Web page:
Plant Guide

Bignonia capreolata 'Tangerine Beauty'

Pronunciation: big-NO-nee-uh kap-ree-o-LAY-tuh
Family: Bignoniaceae
Synonym: Doxantha capreolata
Common Name: Tangerine Beauty Cross Vine
Plant Type:
  • vines and climbers

Height to: 20'
Width to: 3'
USDA Hardiness Zones:
  • 0 to -10ºF ZONE 6
  • 10 to 0ºF ZONE 7
  • 20 to 10ºF ZONE 8
  • 30 to 20ºF ZONE 9

Bloom Description: Tangerine Beauty Cross Vine (Bignonia capreolata) produce trumpet-shaped flowers that are orange, 2-3 in (5.1-7.6 cm) long and borne in clusters of 2-5. The fruits are flattened pod-like pendants 5-9 in (12.7-22.9 cm) long.
Bloom Season:
  • early spring
  • mid spring
  • late winter

Sun Exposure:
  • full sun

Soil Type: Tangerine Dream Cross Vine (Bignonia capreolata) prefer fertile, moist but well drained soil.
Plant Perks:
  • Attracts Hummingbirds
  • Drought Tolerant

Pests and Diseases: Tangerine Dream Cross Vine (Bignonia capreolata) is susceptible to black mildew, powdery mildew, and leaf spot as well as dieback, mealybugs, and spider mites.
Propagation: Sow Tangerine Dream Cross Vine (Bignonia capreolata) seeds at 64ºF in spring or root leaf bud cuttings in summer. Layering can be done in autumn or spring.
Native to: Cross Vine (Bignonia capreolata) is native to southeastern North America, from Maryland to Florida, and west to Missouri and Texas. It occurs widely in uplands, lowlands, forests, and clearings, and is hardy to USDA Zone 6.
Notes: Tangerine Dream Cross Vine (Bignonia capreolata) is a fast-growing cross vine makes an outstanding screen when trained to a trellis. The vine will clamber up a tall pine tree, while brilliantly colored clusters of trumpet flowers cascade back down along the trunk.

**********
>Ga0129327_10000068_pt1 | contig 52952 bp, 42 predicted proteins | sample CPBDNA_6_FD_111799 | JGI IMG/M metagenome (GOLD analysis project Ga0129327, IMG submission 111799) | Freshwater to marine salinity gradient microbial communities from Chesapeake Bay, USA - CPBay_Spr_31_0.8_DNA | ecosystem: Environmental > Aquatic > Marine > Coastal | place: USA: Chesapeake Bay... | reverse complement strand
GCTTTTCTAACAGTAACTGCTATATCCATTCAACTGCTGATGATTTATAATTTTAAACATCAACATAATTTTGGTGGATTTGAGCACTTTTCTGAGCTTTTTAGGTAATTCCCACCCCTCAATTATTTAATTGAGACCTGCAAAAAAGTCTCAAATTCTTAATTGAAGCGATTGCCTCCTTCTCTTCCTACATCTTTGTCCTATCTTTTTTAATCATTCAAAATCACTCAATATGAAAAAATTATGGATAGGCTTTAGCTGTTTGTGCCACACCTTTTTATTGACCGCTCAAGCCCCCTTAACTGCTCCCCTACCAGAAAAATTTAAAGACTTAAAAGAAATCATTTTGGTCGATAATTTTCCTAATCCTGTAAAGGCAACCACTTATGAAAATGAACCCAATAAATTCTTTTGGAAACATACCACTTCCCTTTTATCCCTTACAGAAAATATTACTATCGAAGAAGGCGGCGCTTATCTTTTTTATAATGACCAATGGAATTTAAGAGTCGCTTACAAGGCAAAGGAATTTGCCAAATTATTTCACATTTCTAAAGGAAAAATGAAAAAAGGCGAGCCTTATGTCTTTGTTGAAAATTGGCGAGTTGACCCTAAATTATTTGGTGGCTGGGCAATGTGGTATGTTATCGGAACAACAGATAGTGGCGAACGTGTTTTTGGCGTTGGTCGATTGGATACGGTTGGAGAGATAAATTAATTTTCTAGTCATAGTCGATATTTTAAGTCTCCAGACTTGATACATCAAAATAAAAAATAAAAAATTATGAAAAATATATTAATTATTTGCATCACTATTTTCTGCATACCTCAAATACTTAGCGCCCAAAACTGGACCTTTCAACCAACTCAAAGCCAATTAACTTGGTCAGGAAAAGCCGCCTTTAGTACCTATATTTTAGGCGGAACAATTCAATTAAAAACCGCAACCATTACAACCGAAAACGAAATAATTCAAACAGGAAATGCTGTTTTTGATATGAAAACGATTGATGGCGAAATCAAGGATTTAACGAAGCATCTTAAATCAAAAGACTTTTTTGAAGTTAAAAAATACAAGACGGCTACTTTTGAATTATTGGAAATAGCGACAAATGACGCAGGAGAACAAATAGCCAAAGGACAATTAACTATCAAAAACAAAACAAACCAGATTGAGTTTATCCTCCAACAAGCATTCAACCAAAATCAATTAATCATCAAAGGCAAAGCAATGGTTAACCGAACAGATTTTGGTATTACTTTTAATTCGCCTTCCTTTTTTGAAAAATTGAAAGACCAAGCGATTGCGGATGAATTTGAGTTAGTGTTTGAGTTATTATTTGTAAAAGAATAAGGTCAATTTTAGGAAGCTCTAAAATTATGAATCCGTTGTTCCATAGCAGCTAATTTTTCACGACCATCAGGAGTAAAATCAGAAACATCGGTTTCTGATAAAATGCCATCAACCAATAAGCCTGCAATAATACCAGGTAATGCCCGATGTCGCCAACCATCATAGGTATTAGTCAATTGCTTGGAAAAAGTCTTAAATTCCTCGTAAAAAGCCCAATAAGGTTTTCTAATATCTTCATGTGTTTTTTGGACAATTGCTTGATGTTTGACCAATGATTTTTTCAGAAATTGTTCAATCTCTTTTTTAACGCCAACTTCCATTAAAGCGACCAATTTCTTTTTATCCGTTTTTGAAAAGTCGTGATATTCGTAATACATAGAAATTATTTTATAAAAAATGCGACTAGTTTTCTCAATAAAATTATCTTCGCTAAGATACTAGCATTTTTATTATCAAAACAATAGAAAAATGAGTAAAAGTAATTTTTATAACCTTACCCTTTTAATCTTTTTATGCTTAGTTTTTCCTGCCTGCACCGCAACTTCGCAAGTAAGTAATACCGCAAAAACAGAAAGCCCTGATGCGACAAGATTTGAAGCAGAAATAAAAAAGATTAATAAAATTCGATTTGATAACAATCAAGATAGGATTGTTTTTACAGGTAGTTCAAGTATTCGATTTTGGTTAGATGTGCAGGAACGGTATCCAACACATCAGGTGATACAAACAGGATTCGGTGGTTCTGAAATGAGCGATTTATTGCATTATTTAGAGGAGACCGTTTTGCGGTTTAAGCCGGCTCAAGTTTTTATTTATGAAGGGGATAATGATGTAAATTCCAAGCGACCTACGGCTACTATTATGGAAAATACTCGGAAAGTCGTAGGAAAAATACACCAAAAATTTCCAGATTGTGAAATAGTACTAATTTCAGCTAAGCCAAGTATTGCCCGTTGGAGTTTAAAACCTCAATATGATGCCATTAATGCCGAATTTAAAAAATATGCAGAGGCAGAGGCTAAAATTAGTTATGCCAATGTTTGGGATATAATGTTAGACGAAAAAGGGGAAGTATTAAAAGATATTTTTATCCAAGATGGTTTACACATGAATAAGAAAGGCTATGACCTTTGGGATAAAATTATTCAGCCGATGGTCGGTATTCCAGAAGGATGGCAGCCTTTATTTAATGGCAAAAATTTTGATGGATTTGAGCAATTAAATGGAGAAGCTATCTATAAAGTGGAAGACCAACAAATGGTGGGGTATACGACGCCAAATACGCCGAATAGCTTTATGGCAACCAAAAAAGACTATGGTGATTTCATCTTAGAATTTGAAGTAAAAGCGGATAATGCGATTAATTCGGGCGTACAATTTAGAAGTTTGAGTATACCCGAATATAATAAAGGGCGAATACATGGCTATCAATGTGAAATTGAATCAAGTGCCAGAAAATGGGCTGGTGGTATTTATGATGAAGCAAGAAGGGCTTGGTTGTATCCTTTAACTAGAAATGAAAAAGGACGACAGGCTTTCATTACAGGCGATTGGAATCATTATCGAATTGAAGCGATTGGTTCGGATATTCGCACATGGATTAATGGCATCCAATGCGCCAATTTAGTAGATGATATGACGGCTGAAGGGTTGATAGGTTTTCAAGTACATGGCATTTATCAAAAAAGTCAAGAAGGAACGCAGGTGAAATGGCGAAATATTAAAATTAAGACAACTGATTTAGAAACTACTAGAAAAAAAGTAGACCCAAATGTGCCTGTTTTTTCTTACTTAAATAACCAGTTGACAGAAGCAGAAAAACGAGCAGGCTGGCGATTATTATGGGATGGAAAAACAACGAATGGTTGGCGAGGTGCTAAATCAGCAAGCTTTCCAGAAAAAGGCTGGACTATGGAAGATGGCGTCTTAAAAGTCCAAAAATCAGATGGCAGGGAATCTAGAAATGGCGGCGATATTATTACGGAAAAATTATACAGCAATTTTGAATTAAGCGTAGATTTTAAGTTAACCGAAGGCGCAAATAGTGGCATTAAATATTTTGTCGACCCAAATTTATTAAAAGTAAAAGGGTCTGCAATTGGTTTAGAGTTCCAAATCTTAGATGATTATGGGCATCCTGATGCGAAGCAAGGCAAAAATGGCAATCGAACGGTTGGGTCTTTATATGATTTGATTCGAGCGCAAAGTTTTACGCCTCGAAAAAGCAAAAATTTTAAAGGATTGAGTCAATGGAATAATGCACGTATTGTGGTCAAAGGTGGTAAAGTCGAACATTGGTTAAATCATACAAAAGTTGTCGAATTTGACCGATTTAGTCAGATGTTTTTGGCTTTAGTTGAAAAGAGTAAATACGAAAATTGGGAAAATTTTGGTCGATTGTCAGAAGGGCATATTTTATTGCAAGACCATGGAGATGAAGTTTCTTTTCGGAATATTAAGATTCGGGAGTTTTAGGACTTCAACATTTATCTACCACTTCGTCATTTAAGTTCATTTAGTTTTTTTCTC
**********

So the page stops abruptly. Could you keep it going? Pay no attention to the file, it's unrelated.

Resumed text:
Cross vine is one of the first red, trumpet shaped flowers to greet returning hummingbirds in early spring. 

Care: Cross vine will flourish under a wide variety of conditions, and spread by root sprouting if not managed. Plant at base of pine trees, along a back fence, or provide a trellis. The vine will climb to find sunlight. There are no pest problems. 


Source: Various resources including The American Horticultural Society A to Z Encyclopedia of Garden Plants, Floridata and the USDA 

USDA Heat Zones (days above 86ºF):
  • 30 to 45 days ZONE 5
  • 45 to 60 days ZONE 6
  • 60 to 90 days ZONE 7
  • 90 to 120 days ZONE 8
  • 120 to 150 days ZONE 9

Submitted by: distantkin
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